Feeds

Vodafone accused of talkingtoofastinradioad

Justmakingbestuseoftheirtariff

Secure remote control for conventional and virtual desktops

Vodafone jabbered its terms and conditions at an unreasonable clip in a radio ad, according to a complaint upheld by the Advertising Standards Authority.

Many advertisers have trouble squeezing their verbalised small print into the end of a radio advert without boring customers, and Vodafone's latest promotion managed to squeeze the standard 30-word terms and conditions into an eight-second soundbite.

That's nothing compared to the world's fastest talker, who can manage 84 words in the same time, but compares well with a horse-racing commentator who will average out at about 40 words in such a tight bit of airspace.

But it's still too fast for one listener, who complained to the ASA that they couldn't follow the young lady's speech. Vodafone contended that the ASA rules make no specification about the speed at which terms and conditions are read out, and so they couldn't be found to be breaking the rules.

The ASA disagreed, and the ad won't be broadcast again in its current form. Most normal people speak at around 60 words a minute, apparently, but feel free to judge for yourself if 30 words in eight seconds is intelligible.®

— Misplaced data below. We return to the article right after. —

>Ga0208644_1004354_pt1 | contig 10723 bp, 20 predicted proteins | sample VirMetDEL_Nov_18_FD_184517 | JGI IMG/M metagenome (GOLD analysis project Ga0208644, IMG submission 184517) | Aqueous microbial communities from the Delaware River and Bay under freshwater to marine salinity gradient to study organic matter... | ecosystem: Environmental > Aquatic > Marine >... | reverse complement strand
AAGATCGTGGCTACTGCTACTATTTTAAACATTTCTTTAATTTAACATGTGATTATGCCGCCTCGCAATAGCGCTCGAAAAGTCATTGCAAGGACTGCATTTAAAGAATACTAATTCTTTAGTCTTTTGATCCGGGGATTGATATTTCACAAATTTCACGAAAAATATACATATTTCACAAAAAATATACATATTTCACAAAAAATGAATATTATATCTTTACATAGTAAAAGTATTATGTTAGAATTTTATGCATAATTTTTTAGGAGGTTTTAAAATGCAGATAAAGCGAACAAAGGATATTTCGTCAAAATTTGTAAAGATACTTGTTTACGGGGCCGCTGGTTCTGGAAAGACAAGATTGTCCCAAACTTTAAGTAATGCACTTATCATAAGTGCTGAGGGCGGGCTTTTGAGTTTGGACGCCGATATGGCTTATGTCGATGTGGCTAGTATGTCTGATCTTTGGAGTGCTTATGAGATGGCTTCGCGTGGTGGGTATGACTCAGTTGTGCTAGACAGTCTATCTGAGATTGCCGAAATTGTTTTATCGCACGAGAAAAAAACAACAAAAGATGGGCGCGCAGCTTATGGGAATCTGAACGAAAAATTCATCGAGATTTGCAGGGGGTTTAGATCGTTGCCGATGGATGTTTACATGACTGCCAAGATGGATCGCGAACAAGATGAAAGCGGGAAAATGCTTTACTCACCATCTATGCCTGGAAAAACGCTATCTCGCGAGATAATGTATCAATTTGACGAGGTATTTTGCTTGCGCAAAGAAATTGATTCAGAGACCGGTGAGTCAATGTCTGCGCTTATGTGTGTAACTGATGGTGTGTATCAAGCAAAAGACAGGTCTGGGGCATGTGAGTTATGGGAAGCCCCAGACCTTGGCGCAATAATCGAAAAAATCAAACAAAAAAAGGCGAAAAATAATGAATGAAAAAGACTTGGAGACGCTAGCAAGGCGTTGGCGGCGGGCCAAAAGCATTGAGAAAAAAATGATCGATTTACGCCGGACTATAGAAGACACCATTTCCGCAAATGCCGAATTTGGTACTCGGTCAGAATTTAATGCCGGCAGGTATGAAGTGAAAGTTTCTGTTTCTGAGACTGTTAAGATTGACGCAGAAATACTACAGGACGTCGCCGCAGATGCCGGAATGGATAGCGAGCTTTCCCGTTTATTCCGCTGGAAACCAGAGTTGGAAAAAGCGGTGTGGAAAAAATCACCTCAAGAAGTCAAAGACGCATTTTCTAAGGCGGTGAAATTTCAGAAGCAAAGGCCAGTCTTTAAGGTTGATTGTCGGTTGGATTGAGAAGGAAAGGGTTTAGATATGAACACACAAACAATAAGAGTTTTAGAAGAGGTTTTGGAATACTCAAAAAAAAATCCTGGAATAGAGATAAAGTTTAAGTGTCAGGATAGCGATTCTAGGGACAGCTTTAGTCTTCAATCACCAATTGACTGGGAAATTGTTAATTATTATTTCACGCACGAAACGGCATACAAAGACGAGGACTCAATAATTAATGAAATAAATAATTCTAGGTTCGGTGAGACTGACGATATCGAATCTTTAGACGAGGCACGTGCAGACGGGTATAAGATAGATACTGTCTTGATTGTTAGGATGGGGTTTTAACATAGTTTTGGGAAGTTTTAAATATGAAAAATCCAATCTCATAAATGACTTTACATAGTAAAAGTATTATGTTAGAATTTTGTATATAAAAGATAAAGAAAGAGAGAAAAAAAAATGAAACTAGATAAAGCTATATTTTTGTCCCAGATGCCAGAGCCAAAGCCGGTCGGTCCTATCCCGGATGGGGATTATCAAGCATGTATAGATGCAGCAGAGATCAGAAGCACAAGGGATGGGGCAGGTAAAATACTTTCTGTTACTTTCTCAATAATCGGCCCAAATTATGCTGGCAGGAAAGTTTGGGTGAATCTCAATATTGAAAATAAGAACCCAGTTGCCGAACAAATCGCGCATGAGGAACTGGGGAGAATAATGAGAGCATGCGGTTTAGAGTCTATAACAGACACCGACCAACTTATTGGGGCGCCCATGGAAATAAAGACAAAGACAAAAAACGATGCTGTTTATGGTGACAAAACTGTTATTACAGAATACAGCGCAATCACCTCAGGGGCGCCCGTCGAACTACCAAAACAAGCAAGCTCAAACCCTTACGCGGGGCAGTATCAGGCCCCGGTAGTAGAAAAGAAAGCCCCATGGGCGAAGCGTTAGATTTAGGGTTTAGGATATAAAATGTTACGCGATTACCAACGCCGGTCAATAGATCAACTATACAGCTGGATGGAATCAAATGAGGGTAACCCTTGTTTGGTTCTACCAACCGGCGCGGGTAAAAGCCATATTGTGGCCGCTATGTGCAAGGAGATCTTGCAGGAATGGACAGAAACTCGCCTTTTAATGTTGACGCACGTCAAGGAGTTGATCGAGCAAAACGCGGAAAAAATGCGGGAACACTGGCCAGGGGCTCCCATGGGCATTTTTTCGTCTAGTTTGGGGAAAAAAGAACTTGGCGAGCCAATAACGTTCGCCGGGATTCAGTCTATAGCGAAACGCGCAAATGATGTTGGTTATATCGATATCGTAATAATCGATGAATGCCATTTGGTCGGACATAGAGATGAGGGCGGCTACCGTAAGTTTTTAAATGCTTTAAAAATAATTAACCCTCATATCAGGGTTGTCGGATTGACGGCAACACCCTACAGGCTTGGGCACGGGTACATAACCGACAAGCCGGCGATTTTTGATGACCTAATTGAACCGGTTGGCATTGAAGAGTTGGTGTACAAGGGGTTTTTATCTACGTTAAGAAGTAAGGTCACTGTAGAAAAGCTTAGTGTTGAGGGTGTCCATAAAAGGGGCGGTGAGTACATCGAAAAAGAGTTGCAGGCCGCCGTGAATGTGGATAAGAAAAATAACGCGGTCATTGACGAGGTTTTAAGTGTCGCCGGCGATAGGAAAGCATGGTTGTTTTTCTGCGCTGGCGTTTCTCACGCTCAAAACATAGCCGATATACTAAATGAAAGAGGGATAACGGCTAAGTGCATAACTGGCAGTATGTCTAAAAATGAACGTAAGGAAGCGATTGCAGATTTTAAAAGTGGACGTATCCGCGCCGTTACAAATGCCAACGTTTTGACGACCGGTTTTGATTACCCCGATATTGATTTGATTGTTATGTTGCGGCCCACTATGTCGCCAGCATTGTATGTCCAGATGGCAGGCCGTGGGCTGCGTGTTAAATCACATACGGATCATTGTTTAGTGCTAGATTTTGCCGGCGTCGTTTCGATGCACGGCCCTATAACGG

Build a business case: developing custom apps

Whitepapers

Implementing global e-invoicing with guaranteed legal certainty
Explaining the role local tax compliance plays in successful supply chain management and e-business and how leading global brands are addressing this.
Endpoint data privacy in the cloud is easier than you think
Innovations in encryption and storage resolve issues of data privacy and key requirements for companies to look for in a solution.
Scale data protection with your virtual environment
To scale at the rate of virtualization growth, data protection solutions need to adopt new capabilities and simplify current features.
Boost IT visibility and business value
How building a great service catalog relieves pressure points and demonstrates the value of IT service management.
High Performance for All
While HPC is not new, it has traditionally been seen as a specialist area – is it now geared up to meet more mainstream requirements?